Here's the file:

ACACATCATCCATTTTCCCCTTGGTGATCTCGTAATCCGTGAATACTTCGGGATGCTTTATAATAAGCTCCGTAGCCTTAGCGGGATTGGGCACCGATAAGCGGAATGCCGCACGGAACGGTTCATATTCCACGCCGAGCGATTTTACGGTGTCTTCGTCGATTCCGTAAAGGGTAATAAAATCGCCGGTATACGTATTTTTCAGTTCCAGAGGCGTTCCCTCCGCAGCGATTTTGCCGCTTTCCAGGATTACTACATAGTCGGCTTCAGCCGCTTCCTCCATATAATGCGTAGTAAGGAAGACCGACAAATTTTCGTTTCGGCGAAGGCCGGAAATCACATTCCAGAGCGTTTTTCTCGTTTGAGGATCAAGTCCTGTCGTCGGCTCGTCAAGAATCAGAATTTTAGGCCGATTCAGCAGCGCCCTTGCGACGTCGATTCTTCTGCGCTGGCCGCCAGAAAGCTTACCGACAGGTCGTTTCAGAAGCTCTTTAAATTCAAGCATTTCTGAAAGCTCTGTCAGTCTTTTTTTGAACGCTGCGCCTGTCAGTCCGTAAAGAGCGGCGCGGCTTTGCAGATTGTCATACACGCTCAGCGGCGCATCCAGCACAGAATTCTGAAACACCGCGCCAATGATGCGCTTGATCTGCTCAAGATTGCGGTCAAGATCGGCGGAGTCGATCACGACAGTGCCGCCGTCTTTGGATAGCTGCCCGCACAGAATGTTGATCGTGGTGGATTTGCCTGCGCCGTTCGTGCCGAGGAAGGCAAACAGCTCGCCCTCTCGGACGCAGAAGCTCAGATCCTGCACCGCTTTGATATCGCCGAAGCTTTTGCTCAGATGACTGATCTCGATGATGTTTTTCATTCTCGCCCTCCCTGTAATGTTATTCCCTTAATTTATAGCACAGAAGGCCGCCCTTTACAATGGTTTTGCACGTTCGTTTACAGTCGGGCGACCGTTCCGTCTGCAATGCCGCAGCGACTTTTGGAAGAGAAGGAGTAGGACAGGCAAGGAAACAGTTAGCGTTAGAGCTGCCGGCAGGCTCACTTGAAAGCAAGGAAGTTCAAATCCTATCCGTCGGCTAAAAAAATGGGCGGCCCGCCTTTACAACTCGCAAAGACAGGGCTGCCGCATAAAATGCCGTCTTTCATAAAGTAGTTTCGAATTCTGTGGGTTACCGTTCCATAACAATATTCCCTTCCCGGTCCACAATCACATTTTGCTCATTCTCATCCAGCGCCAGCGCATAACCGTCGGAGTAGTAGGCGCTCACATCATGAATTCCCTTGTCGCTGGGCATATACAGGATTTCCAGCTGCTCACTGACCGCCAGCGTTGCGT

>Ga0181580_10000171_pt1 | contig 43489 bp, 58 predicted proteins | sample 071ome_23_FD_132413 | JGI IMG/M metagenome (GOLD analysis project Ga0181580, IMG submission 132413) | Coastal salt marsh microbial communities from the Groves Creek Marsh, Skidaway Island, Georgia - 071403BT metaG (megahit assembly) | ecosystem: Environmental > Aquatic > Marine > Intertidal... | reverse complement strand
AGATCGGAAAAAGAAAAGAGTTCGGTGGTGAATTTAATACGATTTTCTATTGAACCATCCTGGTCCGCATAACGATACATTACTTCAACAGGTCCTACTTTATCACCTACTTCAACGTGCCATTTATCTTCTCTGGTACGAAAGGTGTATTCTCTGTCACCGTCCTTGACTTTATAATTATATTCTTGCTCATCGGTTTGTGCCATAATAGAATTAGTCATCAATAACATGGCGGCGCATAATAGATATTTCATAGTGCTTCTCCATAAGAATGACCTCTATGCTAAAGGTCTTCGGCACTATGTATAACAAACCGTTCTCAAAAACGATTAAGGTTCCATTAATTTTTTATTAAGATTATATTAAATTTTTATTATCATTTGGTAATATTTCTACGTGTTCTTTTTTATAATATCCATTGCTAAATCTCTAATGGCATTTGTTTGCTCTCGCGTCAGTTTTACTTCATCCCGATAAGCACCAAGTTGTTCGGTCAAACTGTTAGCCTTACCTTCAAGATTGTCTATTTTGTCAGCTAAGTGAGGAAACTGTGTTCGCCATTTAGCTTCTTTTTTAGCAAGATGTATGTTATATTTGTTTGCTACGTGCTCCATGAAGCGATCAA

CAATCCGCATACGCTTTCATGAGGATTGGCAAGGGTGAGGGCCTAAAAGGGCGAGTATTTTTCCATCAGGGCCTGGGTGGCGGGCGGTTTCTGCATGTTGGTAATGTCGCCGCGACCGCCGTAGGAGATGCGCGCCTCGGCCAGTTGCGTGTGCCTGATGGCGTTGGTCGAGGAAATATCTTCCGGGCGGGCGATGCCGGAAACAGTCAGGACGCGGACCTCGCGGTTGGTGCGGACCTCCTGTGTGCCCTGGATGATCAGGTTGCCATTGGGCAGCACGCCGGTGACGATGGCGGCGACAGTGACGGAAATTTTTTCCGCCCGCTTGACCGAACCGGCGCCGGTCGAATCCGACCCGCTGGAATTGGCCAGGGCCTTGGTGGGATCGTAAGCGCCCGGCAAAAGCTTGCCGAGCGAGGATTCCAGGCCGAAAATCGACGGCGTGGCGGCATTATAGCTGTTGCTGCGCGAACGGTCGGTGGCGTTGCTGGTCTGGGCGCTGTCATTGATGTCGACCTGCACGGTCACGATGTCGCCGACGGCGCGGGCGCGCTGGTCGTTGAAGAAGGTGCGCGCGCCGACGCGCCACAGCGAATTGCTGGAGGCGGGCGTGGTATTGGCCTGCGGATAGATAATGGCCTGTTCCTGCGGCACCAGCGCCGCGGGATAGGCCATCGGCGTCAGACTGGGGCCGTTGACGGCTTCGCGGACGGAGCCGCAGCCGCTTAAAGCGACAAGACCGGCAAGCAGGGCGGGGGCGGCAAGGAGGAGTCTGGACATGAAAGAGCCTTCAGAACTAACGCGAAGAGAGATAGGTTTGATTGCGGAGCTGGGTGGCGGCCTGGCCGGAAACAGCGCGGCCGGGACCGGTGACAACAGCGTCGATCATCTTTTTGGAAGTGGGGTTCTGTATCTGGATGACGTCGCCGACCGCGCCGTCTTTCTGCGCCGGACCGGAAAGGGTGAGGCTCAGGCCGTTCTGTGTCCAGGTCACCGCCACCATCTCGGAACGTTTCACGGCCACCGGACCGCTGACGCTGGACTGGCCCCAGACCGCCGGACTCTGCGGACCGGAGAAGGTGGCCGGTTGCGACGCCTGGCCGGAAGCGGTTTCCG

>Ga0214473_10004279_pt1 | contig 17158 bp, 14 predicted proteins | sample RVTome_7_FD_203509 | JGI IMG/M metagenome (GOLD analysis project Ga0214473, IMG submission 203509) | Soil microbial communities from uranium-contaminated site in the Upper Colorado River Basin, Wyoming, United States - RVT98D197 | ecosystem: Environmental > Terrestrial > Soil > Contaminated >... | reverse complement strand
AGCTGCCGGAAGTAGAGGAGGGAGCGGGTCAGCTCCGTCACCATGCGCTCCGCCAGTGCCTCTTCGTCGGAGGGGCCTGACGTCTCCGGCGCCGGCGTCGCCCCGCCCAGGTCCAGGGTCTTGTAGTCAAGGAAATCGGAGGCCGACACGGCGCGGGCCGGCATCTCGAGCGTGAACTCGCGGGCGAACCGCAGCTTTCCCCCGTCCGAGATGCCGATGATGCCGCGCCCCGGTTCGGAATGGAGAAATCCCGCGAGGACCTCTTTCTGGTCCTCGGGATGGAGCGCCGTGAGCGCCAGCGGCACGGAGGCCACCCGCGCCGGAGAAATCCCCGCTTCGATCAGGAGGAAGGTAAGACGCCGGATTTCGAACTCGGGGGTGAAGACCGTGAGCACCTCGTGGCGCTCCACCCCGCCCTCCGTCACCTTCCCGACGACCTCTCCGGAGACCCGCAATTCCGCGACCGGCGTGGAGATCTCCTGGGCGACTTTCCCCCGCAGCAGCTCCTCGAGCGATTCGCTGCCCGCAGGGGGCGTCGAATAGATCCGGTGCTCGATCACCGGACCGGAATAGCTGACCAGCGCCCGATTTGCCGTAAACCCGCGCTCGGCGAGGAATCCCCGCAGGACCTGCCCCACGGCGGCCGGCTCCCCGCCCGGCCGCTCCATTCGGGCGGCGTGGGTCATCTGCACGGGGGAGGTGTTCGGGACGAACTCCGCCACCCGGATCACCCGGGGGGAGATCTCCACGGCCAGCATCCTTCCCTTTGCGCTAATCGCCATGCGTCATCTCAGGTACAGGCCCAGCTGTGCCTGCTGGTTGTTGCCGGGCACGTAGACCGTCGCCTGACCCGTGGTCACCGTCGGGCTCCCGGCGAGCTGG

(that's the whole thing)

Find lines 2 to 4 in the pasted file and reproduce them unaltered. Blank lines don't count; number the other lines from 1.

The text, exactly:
>Ga0181580_10000171_pt1 | contig 43489 bp, 58 predicted proteins | sample 071ome_23_FD_132413 | JGI IMG/M metagenome (GOLD analysis project Ga0181580, IMG submission 132413) | Coastal salt marsh microbial communities from the Groves Creek Marsh, Skidaway Island, Georgia - 071403BT metaG (megahit assembly) | ecosystem: Environmental > Aquatic > Marine > Intertidal... | reverse complement strand
AGATCGGAAAAAGAAAAGAGTTCGGTGGTGAATTTAATACGATTTTCTATTGAACCATCCTGGTCCGCATAACGATACATTACTTCAACAGGTCCTACTTTATCACCTACTTCAACGTGCCATTTATCTTCTCTGGTACGAAAGGTGTATTCTCTGTCACCGTCCTTGACTTTATAATTATATTCTTGCTCATCGGTTTGTGCCATAATAGAATTAGTCATCAATAACATGGCGGCGCATAATAGATATTTCATAGTGCTTCTCCATAAGAATGACCTCTATGCTAAAGGTCTTCGGCACTATGTATAACAAACCGTTCTCAAAAACGATTAAGGTTCCATTAATTTTTTATTAAGATTATATTAAATTTTTATTATCATTTGGTAATATTTCTACGTGTTCTTTTTTATAATATCCATTGCTAAATCTCTAATGGCATTTGTTTGCTCTCGCGTCAGTTTTACTTCATCCCGATAAGCACCAAGTTGTTCGGTCAAACTGTTAGCCTTACCTTCAAGATTGTCTATTTTGTCAGCTAAGTGAGGAAACTGTGTTCGCCATTTAGCTTCTTTTTTAGCAAGATGTATGTTATATTTGTTTGCTACGTGCTCCATGAAGCGATCAA

CAATCCGCATACGCTTTCATGAGGATTGGCAAGGGTGAGGGCCTAAAAGGGCGAGTATTTTTCCATCAGGGCCTGGGTGGCGGGCGGTTTCTGCATGTTGGTAATGTCGCCGCGACCGCCGTAGGAGATGCGCGCCTCGGCCAGTTGCGTGTGCCTGATGGCGTTGGTCGAGGAAATATCTTCCGGGCGGGCGATGCCGGAAACAGTCAGGACGCGGACCTCGCGGTTGGTGCGGACCTCCTGTGTGCCCTGGATGATCAGGTTGCCATTGGGCAGCACGCCGGTGACGATGGCGGCGACAGTGACGGAAATTTTTTCCGCCCGCTTGACCGAACCGGCGCCGGTCGAATCCGACCCGCTGGAATTGGCCAGGGCCTTGGTGGGATCGTAAGCGCCCGGCAAAAGCTTGCCGAGCGAGGATTCCAGGCCGAAAATCGACGGCGTGGCGGCATTATAGCTGTTGCTGCGCGAACGGTCGGTGGCGTTGCTGGTCTGGGCGCTGTCATTGATGTCGACCTGCACGGTCACGATGTCGCCGACGGCGCGGGCGCGCTGGTCGTTGAAGAAGGTGCGCGCGCCGACGCGCCACAGCGAATTGCTGGAGGCGGGCGTGGTATTGGCCTGCGGATAGATAATGGCCTGTTCCTGCGGCACCAGCGCCGCGGGATAGGCCATCGGCGTCAGACTGGGGCCGTTGACGGCTTCGCGGACGGAGCCGCAGCCGCTTAAAGCGACAAGACCGGCAAGCAGGGCGGGGGCGGCAAGGAGGAGTCTGGACATGAAAGAGCCTTCAGAACTAACGCGAAGAGAGATAGGTTTGATTGCGGAGCTGGGTGGCGGCCTGGCCGGAAACAGCGCGGCCGGGACCGGTGACAACAGCGTCGATCATCTTTTTGGAAGTGGGGTTCTGTATCTGGATGACGTCGCCGACCGCGCCGTCTTTCTGCGCCGGACCGGAAAGGGTGAGGCTCAGGCCGTTCTGTGTCCAGGTCACCGCCACCATCTCGGAACGTTTCACGGCCACCGGACCGCTGACGCTGGACTGGCCCCAGACCGCCGGACTCTGCGGACCGGAGAAGGTGGCCGGTTGCGACGCCTGGCCGGAAGCGGTTTCCG